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When a chronic cough wouldn’t let her hit the high notes as she sang in her choir, Floride (pronounced Flo-reed) Brown-Jones saw her internist at Henry Ford Hospital. After several tests and numerous medications, she had a CAT scan.
Soon she was told to bring a family member to Henry Ford to hear the results: A large mass — about the size of a baseball — was on her kidney and would make surgery nearly impossible.
“It was very fortunate that the tumor was found,” says Hans J. Stricker, M.D., an international expert in urology and chief of surgery at Henry Ford West Bloomfield Hospital. “Usually there are no symptoms of kidney cancer until the disease is very far advanced.”
The cough was unrelated to the cancer, but the tumor may have caused some shortness of breath.
Music has been a godsend for Floride. She began singing after her mother died, and she was left to care for her five siblings, her son and her sister’s four children while working two jobs. Floride’s pastor told her to sing or “just make some noise.”
By visualizing the song lyrics, she felt solace. It would be a much-needed practice in the future.
Years later, when Floride told her family she had cancer, they were alarmed. They already lost four family members to the disease. “I’ve seen tragedy, but I still have hope that I learned from my mom and from praying,” says 55-year-old Floride.
In June 2017, Floride had a robotic nephrectomy at Henry Ford Hospital in Detroit.
A week later, friends were shocked to see her walking. “I had no walker. No bleeding. No pain,” she says. Robotic surgery offers patients shorter recovery times, less bleeding and fewer complications.
Early one morning after the surgery, Floride heard knocking on her door. “It was a deaf woman. I had to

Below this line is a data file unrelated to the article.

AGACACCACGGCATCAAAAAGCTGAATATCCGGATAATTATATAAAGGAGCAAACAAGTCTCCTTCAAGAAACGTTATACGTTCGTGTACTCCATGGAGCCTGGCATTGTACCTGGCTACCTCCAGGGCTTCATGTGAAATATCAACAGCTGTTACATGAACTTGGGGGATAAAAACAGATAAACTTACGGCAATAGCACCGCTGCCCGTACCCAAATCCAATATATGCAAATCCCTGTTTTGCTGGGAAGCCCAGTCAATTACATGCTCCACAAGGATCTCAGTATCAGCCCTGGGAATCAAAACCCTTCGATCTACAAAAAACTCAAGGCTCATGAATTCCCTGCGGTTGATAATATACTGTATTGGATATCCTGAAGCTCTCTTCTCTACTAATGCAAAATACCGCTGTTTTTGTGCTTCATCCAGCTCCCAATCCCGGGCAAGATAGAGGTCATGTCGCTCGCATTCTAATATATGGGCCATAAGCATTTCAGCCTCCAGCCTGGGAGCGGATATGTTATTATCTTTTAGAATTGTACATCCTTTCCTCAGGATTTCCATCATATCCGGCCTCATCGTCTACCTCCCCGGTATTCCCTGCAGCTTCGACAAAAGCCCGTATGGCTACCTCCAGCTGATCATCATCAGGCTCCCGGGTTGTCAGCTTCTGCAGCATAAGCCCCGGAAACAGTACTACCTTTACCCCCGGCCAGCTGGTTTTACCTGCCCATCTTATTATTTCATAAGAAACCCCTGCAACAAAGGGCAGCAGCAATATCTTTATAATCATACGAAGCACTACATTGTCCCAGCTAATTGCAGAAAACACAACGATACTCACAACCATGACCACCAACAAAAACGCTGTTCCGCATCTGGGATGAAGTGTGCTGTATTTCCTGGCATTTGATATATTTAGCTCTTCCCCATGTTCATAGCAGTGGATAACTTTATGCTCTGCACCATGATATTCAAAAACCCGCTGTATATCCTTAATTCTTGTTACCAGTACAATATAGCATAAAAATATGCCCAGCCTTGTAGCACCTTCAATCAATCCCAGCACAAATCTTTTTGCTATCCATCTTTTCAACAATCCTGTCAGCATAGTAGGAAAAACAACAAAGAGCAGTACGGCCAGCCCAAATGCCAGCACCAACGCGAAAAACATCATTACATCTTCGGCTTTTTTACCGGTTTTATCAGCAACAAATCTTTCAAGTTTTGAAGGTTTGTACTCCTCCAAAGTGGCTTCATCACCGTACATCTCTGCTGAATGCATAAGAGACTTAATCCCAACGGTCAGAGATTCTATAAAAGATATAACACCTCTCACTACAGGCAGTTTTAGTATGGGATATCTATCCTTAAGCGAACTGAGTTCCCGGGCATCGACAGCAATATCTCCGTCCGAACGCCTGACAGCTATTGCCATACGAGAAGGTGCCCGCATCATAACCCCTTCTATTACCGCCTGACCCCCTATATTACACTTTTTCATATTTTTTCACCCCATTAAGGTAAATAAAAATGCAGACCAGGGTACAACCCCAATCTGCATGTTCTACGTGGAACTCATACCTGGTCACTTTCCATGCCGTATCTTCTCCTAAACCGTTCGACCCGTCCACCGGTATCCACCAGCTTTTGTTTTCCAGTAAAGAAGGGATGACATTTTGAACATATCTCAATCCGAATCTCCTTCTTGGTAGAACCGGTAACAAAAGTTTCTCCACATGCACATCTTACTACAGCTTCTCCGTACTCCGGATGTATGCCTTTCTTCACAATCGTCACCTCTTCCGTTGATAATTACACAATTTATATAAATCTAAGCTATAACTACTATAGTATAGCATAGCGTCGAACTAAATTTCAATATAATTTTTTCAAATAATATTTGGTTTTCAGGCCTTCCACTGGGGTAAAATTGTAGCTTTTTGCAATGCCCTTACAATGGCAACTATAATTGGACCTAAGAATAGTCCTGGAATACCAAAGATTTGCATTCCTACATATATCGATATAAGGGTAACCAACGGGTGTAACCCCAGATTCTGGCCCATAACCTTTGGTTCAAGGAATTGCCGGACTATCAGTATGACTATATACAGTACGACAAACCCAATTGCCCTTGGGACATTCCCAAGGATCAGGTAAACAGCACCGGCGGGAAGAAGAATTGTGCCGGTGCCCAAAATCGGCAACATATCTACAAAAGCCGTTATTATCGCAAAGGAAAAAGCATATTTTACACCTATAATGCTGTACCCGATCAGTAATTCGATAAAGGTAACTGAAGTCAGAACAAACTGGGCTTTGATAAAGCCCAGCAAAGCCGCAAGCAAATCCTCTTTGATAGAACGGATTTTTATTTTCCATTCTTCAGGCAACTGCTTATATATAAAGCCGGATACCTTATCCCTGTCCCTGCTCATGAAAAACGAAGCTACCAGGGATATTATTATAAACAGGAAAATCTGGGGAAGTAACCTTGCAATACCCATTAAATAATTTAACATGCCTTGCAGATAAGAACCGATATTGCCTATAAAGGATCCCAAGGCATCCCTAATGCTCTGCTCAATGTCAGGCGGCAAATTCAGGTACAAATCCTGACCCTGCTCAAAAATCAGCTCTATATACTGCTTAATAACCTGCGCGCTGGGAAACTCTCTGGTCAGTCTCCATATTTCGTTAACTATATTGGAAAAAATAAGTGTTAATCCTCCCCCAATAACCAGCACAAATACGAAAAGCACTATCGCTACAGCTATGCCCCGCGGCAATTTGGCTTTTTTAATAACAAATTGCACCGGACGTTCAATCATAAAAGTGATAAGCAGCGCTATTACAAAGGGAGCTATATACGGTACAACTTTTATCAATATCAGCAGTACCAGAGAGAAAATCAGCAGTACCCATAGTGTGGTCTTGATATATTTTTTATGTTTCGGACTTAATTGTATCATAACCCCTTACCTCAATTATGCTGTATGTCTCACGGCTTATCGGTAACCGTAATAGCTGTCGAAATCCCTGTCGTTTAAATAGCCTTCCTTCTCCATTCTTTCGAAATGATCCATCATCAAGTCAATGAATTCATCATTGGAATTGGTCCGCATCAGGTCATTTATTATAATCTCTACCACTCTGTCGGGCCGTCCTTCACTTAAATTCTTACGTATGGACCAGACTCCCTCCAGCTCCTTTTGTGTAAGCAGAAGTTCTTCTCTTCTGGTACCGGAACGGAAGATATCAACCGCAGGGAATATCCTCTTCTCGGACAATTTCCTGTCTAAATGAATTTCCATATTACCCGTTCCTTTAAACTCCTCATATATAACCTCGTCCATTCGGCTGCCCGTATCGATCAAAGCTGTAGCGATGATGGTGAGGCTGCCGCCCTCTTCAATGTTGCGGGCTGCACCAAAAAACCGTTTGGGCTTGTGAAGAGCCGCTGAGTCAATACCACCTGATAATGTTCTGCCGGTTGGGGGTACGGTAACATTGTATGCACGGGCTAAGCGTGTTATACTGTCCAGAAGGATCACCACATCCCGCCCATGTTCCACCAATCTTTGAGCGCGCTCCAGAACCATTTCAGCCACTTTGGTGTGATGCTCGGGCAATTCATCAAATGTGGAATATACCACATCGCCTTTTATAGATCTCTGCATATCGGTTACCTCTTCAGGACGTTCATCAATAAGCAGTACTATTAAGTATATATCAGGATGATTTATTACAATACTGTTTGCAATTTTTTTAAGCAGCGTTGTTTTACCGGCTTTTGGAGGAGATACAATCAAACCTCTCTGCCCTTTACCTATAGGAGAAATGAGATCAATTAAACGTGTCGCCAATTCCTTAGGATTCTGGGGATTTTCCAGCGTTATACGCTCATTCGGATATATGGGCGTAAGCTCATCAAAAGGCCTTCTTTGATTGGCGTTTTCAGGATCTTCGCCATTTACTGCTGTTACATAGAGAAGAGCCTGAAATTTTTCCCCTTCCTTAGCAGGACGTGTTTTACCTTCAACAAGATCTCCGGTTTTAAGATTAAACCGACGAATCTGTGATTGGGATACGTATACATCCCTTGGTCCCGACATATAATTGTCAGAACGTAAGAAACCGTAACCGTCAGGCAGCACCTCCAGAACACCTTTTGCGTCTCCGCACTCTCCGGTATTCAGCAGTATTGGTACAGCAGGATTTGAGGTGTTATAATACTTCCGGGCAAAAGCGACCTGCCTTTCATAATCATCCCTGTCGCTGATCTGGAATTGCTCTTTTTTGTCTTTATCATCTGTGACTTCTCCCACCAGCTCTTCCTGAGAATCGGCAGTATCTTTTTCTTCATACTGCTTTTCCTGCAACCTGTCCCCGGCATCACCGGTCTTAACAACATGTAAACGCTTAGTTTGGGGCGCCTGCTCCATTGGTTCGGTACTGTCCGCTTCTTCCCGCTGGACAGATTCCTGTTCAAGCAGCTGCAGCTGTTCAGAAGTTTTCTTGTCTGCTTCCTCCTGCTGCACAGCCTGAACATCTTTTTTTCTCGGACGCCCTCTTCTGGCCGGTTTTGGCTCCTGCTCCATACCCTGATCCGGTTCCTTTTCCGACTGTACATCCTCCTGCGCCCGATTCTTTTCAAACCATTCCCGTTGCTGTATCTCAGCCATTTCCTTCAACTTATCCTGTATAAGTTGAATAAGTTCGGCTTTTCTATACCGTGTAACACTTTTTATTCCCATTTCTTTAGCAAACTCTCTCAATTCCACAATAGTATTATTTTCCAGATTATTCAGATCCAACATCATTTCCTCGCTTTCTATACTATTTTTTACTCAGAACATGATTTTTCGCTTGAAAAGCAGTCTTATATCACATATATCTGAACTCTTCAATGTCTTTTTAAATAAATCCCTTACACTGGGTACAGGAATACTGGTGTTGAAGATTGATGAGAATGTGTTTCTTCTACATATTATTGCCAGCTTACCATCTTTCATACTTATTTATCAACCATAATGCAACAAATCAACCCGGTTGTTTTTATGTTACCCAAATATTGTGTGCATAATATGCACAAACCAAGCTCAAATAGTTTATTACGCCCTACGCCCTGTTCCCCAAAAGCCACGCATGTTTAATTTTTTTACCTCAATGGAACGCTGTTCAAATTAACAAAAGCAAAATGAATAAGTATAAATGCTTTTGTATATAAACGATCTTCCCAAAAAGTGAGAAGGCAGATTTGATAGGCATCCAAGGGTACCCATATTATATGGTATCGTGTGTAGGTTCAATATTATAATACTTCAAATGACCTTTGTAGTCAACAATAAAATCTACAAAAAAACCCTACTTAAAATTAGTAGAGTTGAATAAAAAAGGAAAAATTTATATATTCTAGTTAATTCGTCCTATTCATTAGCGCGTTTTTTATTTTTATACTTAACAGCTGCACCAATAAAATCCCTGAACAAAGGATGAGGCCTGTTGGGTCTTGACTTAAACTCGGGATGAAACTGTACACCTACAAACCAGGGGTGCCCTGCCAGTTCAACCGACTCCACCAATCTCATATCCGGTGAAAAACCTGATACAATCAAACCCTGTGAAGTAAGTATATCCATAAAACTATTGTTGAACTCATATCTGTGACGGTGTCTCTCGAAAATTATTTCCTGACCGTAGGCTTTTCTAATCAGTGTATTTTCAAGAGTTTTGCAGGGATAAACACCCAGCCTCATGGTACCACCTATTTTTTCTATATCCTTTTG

get up and help her. She didn’t have food or housing,” says Floride, who is a deaf interpreter at Third New Hope Baptist Church in Detroit. “While I was doing for that woman, I felt God was doing for me.”
Floride was doing something else for herself, too — singing along with her church choir’s CD.
“These songs give me hope for a better day. Each song took me through a particular moment as I was dealing with the cancer,” Floride says. “You can tell yourself something, and you’ll start believing it.”
Recalling some lyrics, she sings, “‘I’ll be down today, but tomorrow in the morning my joy is coming . . . My sickness and pain — He’s gonna change into singing and praising.’”
Floride advises people to tell their story and give it a melody. Then it will turn into a song. “We all have to walk on the same hard path,” she says. “Wouldn’t you rather be happy during the walk?”
These days, Floride advocates for cancer patients in the Deaf community. “The Big C will not control
you if you don’t let it. You have to find peace within yourself to keep going,” Floride says. “Ask your doctor questions — and most of all, trust God.”
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